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Wed, Jan. 29

Johnson: Completing the Tonto Trail, South Rim and Grand Canyon
Hiking Arizona

How do you eat an elephant? One bite at a time.

That’s often my approach when it comes to hiking trails over 50 miles in length. As I considered the logistics of the last section of the Tonto Trail in the Grand Canyon, I thought about the issue of getting a permit. Enforcement in a dispersed setting like the Canyon is far more challenging than for a peak like Mt. Whitney.

Permits and Bikes

Hiking overnight below the Rim requires a permit. Day hiking does not. Therefore, I decided to do this section in one day, 23 miles. That’s a stretch. But, if I biked from the Village to Hermit’s Rest (seven miles), I should have enough daylight in winter to hike down the Hermit, east on the Tonto and back up the Bright Angel. I don’t know why people don’t do more bike/hike combos. In this case, I would have to bike some in the dark but the road from the Village to Hermit’s Rest was paved and there was no traffic since it was in the off season, which is the best time to hike below the Rim and it is also when permits are easier to get, if necessary.


A classic book for Grand Canyon hikers, especially if the Tonto Trail is on your bucket list, is Colin Fletcher’s, The Man who Walked Through Time. While I question some of the details he gives and the philosophy he espouses, it’s worth reading prior to doing any section of this Trail.


With snow on the Rim and an elevation drop/gain of 3,500 feet, layering your clothing is essential. As I changed from winter pants to hiking shorts near the Tonto, another hiker asked how I could hike in shorts when it was so cold. If he thought it was cold on the Tonto, what was he going to think approaching the Rim where it was 30 degrees colder? People are funny.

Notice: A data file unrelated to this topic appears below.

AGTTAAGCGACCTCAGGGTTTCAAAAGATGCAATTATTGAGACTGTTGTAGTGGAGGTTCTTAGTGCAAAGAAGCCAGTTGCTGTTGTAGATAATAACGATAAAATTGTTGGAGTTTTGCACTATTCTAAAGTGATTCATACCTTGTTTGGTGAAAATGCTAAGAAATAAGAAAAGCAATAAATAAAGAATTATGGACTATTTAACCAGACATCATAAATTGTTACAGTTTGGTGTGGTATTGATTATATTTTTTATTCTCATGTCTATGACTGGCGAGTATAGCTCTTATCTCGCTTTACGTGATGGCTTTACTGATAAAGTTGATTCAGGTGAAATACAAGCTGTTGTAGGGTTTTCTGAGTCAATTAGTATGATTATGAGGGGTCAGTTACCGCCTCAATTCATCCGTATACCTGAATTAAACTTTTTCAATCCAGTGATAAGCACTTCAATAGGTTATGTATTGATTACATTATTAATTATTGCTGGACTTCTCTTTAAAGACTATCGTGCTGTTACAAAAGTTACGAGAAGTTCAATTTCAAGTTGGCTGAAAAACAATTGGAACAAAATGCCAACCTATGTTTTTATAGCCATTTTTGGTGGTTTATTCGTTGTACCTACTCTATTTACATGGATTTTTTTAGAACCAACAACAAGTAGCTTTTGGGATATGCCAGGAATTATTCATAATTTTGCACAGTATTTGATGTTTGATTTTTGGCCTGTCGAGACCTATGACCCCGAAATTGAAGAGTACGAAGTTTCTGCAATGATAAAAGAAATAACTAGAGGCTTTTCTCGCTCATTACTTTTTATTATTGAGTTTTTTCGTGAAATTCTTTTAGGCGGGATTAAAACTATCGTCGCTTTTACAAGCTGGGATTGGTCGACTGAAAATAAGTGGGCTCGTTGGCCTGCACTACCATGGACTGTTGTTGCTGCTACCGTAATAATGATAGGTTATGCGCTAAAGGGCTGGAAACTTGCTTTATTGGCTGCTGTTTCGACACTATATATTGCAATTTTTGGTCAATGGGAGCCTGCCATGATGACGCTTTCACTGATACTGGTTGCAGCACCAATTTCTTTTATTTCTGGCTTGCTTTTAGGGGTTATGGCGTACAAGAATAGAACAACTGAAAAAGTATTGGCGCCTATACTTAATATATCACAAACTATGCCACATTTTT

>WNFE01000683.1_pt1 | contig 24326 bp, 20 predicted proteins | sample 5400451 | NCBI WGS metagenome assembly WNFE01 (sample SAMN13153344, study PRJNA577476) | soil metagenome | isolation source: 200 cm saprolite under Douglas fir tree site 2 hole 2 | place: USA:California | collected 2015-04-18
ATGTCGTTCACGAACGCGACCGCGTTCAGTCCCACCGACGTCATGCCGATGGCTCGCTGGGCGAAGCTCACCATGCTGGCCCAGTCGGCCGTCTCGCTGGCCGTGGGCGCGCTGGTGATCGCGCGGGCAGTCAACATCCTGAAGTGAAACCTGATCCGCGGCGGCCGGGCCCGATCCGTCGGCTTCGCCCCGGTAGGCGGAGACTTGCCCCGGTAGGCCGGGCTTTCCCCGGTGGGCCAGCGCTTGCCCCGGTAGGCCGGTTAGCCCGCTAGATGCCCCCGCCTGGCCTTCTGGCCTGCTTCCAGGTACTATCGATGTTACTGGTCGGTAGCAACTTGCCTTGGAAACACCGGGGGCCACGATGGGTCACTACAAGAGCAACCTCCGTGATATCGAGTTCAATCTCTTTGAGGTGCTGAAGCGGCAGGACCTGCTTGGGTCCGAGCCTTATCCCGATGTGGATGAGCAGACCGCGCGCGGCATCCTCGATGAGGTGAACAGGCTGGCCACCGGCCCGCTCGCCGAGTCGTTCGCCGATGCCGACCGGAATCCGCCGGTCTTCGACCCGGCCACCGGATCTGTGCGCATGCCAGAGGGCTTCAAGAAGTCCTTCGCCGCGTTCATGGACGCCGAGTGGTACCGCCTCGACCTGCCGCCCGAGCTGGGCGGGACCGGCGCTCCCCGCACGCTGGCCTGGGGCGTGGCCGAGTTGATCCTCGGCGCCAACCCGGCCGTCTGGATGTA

Tonto Trail: Hermit to Bright Angel, Eastbound

Monument Creek is the first significant side canyon you encounter. There you will find a signed junction to Granite Rapids on the Colorado River as well as a sign announcing the presence of Monument Creek Camp. This must be the most “civilized” section of the Tonto. There is reliable water here along with pit toilets.

The trail crossing at Monument Creek is not clearly marked. Thankfully, I ran into a couple of hikers who pointed out the way for me. If you are hiking west on the Tonto, this junction is a little less confusing, since it is more visible as you descend toward Monument Creek.

Continuing east, Salt Creek is next. There is water here too. Looking back to take in the view west, the Tonto Trail disappears into the vastness of the Canyon which is truly GRAND. Passing Horn Creek, the junction to Plateau Point is soon reached, followed by Indian Gardens. Completing the Tonto Trail over a period of several months has been a most satisfying experience.


Rather than buying a snack off the shelf, why not try something fresh as well as refreshing? Pomegranates may be the most refreshing snack on planet earth, especially for hikers. They freeze well and munching on these crunchy, juicy treats is a delight to the senses. Fresh fruit is a little heavier but that’s another advantage to day hiking, greater flexibility.

Ted Johnson is a columnist for The Daily Courier. Reach him by email at

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